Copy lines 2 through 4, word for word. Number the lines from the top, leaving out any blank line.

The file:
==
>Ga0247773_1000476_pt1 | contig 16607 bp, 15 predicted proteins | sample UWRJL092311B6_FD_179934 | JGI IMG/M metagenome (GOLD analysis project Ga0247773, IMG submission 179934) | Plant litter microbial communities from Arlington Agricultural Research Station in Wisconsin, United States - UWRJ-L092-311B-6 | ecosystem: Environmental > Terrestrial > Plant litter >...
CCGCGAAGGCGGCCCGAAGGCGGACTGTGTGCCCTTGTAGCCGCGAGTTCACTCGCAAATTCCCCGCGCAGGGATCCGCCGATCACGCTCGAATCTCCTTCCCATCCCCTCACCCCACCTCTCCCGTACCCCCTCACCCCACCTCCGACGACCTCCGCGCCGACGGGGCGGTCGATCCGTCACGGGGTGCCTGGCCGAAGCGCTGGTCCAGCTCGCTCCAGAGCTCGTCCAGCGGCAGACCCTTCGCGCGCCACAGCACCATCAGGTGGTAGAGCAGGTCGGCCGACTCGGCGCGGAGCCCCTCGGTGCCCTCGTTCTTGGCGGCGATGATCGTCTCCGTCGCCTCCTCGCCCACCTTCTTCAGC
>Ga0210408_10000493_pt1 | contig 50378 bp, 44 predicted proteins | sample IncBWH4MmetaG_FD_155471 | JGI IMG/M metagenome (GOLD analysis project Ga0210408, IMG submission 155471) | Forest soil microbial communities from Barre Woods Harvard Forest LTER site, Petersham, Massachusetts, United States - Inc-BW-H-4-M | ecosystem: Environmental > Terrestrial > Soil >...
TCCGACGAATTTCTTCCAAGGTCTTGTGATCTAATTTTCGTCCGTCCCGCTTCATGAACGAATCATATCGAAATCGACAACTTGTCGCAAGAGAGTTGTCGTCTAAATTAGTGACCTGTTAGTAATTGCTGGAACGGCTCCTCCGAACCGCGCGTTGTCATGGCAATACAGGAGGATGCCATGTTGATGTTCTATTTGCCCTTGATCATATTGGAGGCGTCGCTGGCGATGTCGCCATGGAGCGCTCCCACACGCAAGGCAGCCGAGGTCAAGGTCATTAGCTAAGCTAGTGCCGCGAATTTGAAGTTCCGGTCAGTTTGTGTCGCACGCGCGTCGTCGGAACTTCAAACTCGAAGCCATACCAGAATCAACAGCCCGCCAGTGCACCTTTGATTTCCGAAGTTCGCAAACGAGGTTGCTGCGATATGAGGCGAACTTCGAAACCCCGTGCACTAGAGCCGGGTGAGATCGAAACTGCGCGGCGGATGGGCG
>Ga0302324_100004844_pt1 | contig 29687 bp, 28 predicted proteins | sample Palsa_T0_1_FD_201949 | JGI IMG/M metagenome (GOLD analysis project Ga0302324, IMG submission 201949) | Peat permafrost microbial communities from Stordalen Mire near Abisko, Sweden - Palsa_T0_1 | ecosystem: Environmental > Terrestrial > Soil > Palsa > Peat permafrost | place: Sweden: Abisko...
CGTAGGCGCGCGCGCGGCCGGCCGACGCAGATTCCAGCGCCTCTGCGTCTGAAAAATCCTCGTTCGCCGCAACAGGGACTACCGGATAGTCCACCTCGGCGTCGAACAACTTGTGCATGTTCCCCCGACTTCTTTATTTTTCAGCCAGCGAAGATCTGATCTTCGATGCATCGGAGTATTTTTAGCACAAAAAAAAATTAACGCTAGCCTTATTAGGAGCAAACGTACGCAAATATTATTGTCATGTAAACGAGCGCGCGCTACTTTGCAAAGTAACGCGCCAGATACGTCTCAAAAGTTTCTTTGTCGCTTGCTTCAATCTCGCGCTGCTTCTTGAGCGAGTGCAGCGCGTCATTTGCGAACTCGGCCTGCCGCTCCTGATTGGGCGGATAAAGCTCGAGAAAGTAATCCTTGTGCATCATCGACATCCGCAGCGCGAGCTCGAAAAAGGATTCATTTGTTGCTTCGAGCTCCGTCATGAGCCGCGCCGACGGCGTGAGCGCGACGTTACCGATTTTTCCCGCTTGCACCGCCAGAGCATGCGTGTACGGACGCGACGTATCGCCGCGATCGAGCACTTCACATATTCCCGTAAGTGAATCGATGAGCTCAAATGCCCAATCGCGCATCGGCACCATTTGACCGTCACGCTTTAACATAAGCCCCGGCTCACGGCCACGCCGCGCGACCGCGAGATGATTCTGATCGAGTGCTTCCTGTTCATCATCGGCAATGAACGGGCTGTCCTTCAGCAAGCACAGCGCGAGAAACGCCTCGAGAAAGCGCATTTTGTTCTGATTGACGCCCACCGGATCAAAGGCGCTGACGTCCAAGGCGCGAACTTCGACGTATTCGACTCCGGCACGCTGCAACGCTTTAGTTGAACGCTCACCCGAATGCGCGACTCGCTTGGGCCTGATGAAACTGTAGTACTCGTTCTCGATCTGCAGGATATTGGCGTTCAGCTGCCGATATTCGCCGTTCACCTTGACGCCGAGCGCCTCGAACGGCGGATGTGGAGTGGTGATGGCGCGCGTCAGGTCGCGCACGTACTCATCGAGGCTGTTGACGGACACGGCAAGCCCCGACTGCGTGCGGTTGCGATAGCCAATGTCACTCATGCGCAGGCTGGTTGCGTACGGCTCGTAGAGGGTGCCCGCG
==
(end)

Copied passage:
CCGCGAAGGCGGCCCGAAGGCGGACTGTGTGCCCTTGTAGCCGCGAGTTCACTCGCAAATTCCCCGCGCAGGGATCCGCCGATCACGCTCGAATCTCCTTCCCATCCCCTCACCCCACCTCTCCCGTACCCCCTCACCCCACCTCCGACGACCTCCGCGCCGACGGGGCGGTCGATCCGTCACGGGGTGCCTGGCCGAAGCGCTGGTCCAGCTCGCTCCAGAGCTCGTCCAGCGGCAGACCCTTCGCGCGCCACAGCACCATCAGGTGGTAGAGCAGGTCGGCCGACTCGGCGCGGAGCCCCTCGGTGCCCTCGTTCTTGGCGGCGATGATCGTCTCCGTCGCCTCCTCGCCCACCTTCTTCAGC
>Ga0210408_10000493_pt1 | contig 50378 bp, 44 predicted proteins | sample IncBWH4MmetaG_FD_155471 | JGI IMG/M metagenome (GOLD analysis project Ga0210408, IMG submission 155471) | Forest soil microbial communities from Barre Woods Harvard Forest LTER site, Petersham, Massachusetts, United States - Inc-BW-H-4-M | ecosystem: Environmental > Terrestrial > Soil >...
TCCGACGAATTTCTTCCAAGGTCTTGTGATCTAATTTTCGTCCGTCCCGCTTCATGAACGAATCATATCGAAATCGACAACTTGTCGCAAGAGAGTTGTCGTCTAAATTAGTGACCTGTTAGTAATTGCTGGAACGGCTCCTCCGAACCGCGCGTTGTCATGGCAATACAGGAGGATGCCATGTTGATGTTCTATTTGCCCTTGATCATATTGGAGGCGTCGCTGGCGATGTCGCCATGGAGCGCTCCCACACGCAAGGCAGCCGAGGTCAAGGTCATTAGCTAAGCTAGTGCCGCGAATTTGAAGTTCCGGTCAGTTTGTGTCGCACGCGCGTCGTCGGAACTTCAAACTCGAAGCCATACCAGAATCAACAGCCCGCCAGTGCACCTTTGATTTCCGAAGTTCGCAAACGAGGTTGCTGCGATATGAGGCGAACTTCGAAACCCCGTGCACTAGAGCCGGGTGAGATCGAAACTGCGCGGCGGATGGGCG